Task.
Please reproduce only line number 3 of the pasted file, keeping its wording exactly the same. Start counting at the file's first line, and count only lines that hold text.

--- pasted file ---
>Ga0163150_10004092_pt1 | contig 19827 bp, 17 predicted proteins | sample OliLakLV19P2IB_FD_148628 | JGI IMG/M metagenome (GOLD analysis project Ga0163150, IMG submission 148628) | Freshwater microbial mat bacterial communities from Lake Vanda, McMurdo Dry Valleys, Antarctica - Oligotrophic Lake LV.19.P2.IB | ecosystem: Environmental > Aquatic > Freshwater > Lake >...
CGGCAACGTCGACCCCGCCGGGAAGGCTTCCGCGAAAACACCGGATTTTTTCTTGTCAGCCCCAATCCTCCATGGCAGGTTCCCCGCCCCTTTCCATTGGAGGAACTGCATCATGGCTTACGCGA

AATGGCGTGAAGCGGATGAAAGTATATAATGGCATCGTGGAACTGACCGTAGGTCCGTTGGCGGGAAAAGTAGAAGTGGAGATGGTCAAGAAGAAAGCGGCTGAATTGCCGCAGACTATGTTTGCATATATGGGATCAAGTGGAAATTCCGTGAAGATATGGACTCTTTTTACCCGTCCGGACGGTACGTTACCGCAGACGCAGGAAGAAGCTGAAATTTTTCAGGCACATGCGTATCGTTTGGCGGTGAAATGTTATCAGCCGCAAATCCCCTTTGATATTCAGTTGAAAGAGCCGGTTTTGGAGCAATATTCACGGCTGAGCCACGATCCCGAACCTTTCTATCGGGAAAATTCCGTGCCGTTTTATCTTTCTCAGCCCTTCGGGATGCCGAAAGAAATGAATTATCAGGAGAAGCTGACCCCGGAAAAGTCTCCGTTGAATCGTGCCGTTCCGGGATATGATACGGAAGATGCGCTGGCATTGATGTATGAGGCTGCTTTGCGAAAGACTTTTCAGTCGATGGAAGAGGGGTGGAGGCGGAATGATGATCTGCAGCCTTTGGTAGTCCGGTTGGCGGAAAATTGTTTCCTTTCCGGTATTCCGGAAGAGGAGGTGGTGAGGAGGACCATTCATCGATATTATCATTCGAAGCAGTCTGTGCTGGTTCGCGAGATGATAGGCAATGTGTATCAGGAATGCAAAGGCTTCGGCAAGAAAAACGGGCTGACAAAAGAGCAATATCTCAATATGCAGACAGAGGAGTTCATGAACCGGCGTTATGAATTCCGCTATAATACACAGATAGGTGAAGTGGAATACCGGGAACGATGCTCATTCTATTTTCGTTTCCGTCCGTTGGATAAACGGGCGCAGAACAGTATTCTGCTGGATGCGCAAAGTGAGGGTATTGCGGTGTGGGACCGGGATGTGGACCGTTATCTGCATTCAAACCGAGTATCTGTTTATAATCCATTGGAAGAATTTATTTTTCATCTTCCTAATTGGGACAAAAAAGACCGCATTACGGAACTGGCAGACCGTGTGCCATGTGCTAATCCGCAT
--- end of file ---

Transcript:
AATGGCGTGAAGCGGATGAAAGTATATAATGGCATCGTGGAACTGACCGTAGGTCCGTTGGCGGGAAAAGTAGAAGTGGAGATGGTCAAGAAGAAAGCGGCTGAATTGCCGCAGACTATGTTTGCATATATGGGATCAAGTGGAAATTCCGTGAAGATATGGACTCTTTTTACCCGTCCGGACGGTACGTTACCGCAGACGCAGGAAGAAGCTGAAATTTTTCAGGCACATGCGTATCGTTTGGCGGTGAAATGTTATCAGCCGCAAATCCCCTTTGATATTCAGTTGAAAGAGCCGGTTTTGGAGCAATATTCACGGCTGAGCCACGATCCCGAACCTTTCTATCGGGAAAATTCCGTGCCGTTTTATCTTTCTCAGCCCTTCGGGATGCCGAAAGAAATGAATTATCAGGAGAAGCTGACCCCGGAAAAGTCTCCGTTGAATCGTGCCGTTCCGGGATATGATACGGAAGATGCGCTGGCATTGATGTATGAGGCTGCTTTGCGAAAGACTTTTCAGTCGATGGAAGAGGGGTGGAGGCGGAATGATGATCTGCAGCCTTTGGTAGTCCGGTTGGCGGAAAATTGTTTCCTTTCCGGTATTCCGGAAGAGGAGGTGGTGAGGAGGACCATTCATCGATATTATCATTCGAAGCAGTCTGTGCTGGTTCGCGAGATGATAGGCAATGTGTATCAGGAATGCAAAGGCTTCGGCAAGAAAAACGGGCTGACAAAAGAGCAATATCTCAATATGCAGACAGAGGAGTTCATGAACCGGCGTTATGAATTCCGCTATAATACACAGATAGGTGAAGTGGAATACCGGGAACGATGCTCATTCTATTTTCGTTTCCGTCCGTTGGATAAACGGGCGCAGAACAGTATTCTGCTGGATGCGCAAAGTGAGGGTATTGCGGTGTGGGACCGGGATGTGGACCGTTATCTGCATTCAAACCGAGTATCTGTTTATAATCCATTGGAAGAATTTATTTTTCATCTTCCTAATTGGGACAAAAAAGACCGCATTACGGAACTGGCAGACCGTGTGCCATGTGCTAATCCGCAT